I never know when I might see a painting that makes me want to look again, look longer, and think harder about what is in front of me. Recently, I gave a reading at M. David & Co., a Brooklyn gallery run by the artist Michael David. At the reading, each poet stood in front of a large painting made of two different-sized canvases abutted together that hung alone on a recessed wall. Even though someone always seemed to be standing in front of the painting, I was struck by what I saw. After the reading, as people were hanging out, drinking wine, and talking, David introduced me to the artist, Astrid Dick, whose work was included in the two-person exhibition with Erika Ranee Painting Paintings: A Leap of Fate at M. David & Co. (October 28–December 11, 2022). When I talked to Dick about the painting, I learned that a critic had told her that she could not paint stripes because Sean Scully and Frank Stella had already painted them. This struck me as one of those patently foolish statements — like “painting is dead” — that still circulates in the art world.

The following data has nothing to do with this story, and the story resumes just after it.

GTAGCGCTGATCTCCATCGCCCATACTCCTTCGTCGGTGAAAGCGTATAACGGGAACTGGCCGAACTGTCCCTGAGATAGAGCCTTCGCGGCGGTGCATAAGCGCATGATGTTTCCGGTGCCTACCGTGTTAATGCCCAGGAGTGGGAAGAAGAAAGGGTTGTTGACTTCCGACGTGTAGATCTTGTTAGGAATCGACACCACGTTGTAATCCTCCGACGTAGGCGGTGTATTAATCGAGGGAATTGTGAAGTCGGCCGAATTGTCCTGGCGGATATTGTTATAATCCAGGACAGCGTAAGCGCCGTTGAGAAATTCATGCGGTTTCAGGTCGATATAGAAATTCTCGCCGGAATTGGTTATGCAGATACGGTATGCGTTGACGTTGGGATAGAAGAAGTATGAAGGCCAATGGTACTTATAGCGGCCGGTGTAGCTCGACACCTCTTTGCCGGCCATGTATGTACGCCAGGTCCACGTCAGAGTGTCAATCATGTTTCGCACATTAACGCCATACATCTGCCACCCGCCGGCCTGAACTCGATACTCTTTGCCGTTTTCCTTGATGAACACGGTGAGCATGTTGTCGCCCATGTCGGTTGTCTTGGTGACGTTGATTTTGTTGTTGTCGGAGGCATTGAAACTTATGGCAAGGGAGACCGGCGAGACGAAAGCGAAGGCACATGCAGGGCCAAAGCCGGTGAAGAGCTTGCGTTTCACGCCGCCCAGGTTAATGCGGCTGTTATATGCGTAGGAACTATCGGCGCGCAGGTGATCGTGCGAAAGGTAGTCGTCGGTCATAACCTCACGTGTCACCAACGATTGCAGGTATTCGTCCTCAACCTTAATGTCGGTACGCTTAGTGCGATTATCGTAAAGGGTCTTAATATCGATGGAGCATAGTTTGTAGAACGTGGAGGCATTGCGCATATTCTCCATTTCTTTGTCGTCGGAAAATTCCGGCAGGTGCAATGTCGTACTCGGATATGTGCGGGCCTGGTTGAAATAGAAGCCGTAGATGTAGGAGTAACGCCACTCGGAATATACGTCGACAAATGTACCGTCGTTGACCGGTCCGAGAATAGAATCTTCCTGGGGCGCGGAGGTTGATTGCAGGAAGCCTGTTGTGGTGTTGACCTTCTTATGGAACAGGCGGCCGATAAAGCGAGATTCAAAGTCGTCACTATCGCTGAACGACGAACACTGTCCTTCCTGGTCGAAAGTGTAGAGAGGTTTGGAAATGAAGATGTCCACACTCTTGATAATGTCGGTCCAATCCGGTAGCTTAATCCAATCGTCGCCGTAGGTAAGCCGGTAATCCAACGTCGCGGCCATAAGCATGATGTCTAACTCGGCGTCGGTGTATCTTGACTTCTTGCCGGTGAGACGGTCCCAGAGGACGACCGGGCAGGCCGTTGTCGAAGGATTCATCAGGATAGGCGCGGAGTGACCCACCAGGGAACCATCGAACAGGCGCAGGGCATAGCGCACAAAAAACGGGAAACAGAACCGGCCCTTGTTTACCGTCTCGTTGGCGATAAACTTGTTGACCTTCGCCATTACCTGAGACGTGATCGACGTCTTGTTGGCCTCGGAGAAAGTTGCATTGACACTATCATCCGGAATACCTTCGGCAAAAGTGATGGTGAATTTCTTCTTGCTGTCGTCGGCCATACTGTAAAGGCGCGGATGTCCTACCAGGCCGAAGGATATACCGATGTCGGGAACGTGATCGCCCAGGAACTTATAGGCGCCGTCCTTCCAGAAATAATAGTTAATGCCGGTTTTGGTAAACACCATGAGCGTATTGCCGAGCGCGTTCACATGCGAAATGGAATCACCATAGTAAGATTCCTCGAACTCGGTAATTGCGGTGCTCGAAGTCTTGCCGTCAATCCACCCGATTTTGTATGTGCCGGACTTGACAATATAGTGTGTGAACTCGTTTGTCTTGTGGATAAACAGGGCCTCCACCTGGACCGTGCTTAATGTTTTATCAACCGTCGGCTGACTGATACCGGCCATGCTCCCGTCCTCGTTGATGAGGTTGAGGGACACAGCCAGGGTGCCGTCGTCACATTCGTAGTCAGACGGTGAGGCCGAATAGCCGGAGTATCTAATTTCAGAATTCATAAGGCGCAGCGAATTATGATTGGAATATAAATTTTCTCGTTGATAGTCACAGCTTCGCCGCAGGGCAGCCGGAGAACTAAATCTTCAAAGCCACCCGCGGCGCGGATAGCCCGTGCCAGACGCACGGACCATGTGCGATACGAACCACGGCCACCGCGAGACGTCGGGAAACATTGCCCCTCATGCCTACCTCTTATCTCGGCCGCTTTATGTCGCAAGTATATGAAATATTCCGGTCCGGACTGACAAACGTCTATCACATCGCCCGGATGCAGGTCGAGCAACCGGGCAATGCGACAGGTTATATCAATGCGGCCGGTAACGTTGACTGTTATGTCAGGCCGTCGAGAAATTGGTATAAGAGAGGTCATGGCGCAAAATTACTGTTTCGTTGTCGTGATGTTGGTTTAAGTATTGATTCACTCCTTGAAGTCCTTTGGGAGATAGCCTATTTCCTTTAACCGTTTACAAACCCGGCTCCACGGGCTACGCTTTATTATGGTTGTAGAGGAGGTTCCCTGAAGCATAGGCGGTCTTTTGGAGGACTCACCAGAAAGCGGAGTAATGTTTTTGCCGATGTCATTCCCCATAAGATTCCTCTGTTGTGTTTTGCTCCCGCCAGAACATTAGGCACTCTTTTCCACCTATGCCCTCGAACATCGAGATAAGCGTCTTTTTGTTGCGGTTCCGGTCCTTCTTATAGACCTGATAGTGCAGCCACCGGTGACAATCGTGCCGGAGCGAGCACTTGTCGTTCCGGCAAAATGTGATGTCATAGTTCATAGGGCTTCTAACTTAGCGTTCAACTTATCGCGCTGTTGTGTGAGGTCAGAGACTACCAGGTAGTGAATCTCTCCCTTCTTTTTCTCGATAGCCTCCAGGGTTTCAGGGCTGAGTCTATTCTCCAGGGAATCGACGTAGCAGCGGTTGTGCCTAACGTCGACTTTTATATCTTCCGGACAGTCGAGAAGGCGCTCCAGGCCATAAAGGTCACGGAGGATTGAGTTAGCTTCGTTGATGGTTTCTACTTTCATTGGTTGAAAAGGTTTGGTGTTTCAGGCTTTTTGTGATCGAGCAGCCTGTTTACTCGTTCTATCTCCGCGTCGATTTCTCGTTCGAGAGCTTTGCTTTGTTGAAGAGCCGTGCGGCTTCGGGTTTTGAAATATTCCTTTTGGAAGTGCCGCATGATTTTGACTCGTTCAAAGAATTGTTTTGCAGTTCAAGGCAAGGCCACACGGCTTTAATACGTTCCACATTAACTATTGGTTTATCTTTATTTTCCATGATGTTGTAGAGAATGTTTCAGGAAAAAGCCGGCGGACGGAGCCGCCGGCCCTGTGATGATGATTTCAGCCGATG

I decided to find out more about Dick, particularly since the other paintings I saw in this less-than-ideal situation suggested that she did not have a signature style or perhaps even a recurring subject. At the same time, it was immediately apparent that the same person had painted the different pieces that I could see (or, more accurately, glimpse). Two weeks later Dick and I met so that I could see her paintings again and we could talk about them. In the meantime, I learned from her website that she was born in Buenos Aires, Argentina, and was in her early 50s. In 2002, she received her PhD in economics from MIT. Six years later, after attaining economic security as a university professor, she decided to leave academia and devote her life to painting. She was in her mid-30s, which is seldom the moment we choose to leave the trappings of security behind. She also told me that she had studied art briefly in St. Petersburg, Russia, but that she was essentially self-taught.